NANCHANG, Jan. 24 -- The plight of China's "left-behind" rural women, who have long repressed their sexual needs with their husbands away working urban jobs, has grabbed the attention of local political advisors.
The longstanding absence of sex and affection from their spouses has seriously jeopardized the women's physical and mental health, political advisor Xiong Tong said at the annual session of the Jiangxi Provincial Committee of the Chinese People's Political Consultative Conference, which ended on Thursday.
The distance between either side of the couples also commonly threatens their marriages, as the men who have "broadened their horizons in cities" are prone to extramarital affairs, according to Xiong, who serves as vice mayor of Jiangxi's Jinggangshan City.
Sex generally remains a taboo topic in China, particularly in the conservative rural community, prompting lonely wives to keep their pain to themselves.
Government data shows China has more than 47 million left-behind rural women, most aged between 30 and 50. Some of them meet their husbands only once a year, usually in the traditional Lunar New Year.
Besides the sexual problem, Xiong said, the women are also struggling to manage multiple tiring tasks, including looking after children and the elderly, household chores and farm work, all alone.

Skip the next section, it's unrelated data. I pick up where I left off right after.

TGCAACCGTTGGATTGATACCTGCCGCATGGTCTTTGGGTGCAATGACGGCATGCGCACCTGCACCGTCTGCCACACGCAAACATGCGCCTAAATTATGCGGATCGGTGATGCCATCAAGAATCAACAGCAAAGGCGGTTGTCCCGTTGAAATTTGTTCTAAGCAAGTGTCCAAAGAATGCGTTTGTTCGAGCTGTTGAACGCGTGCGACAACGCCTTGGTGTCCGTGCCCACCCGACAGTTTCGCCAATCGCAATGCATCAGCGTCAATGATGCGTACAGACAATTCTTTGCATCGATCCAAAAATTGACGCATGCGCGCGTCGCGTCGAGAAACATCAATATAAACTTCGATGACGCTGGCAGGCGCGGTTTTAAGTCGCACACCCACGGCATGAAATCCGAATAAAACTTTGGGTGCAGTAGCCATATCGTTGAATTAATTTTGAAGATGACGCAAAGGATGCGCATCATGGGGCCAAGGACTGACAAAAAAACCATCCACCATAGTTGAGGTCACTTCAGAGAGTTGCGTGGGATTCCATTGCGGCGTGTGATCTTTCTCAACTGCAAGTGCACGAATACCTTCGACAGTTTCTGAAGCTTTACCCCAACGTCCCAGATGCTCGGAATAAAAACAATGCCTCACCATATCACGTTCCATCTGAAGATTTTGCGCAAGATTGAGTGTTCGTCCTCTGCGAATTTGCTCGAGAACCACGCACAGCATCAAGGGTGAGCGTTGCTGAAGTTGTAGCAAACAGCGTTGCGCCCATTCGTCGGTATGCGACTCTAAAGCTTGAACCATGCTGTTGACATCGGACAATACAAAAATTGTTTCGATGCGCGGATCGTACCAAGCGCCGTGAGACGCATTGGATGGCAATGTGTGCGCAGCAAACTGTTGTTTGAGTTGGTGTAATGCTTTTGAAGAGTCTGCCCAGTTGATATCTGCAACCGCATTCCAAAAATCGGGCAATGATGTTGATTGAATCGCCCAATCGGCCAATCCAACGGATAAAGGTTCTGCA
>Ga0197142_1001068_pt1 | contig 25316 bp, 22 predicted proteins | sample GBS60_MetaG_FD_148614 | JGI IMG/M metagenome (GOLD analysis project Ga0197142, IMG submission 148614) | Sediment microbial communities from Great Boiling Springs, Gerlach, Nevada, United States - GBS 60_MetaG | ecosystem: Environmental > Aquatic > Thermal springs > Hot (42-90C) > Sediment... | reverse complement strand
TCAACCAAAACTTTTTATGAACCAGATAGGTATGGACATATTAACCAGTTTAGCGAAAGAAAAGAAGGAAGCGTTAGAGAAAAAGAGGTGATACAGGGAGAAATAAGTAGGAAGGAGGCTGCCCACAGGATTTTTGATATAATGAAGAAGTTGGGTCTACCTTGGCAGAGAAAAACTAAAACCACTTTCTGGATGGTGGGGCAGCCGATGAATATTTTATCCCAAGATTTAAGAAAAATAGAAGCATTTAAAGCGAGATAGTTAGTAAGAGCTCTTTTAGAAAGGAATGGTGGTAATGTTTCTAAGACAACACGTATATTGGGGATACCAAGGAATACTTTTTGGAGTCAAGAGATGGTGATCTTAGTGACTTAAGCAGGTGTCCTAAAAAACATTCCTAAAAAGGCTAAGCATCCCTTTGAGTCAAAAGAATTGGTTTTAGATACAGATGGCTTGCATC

In addition, without their husbands' protection, such women often fall prey to violence and sexual assaults. But most victims choose to be silent about their suffering for fear of revenge or gossip, the vice mayor noted.
Xiong suggested the government should step up efforts to narrow the yawning rural-urban divide and create more jobs in the countryside so as to encourage rural men to stay in their hometown.
Luo Yanping, another local political advisor who is deputy director of the health bureau in Jiangxi's Ji'an City, voiced similar concerns over the vulnerable group at the meeting.
Luo called for living allowances and insurance to be provided for the left-behind women to help them migrate to urban areas and reunite with their husbands. She also urged more action to engage the lonely village women in cultural activities to enrich their daily life.
In 2011, the All-China Women's Federation launched a national campaign that required its local branches to build "mutual support groups" among village women. These have proved effective in helping left-behind wives cope.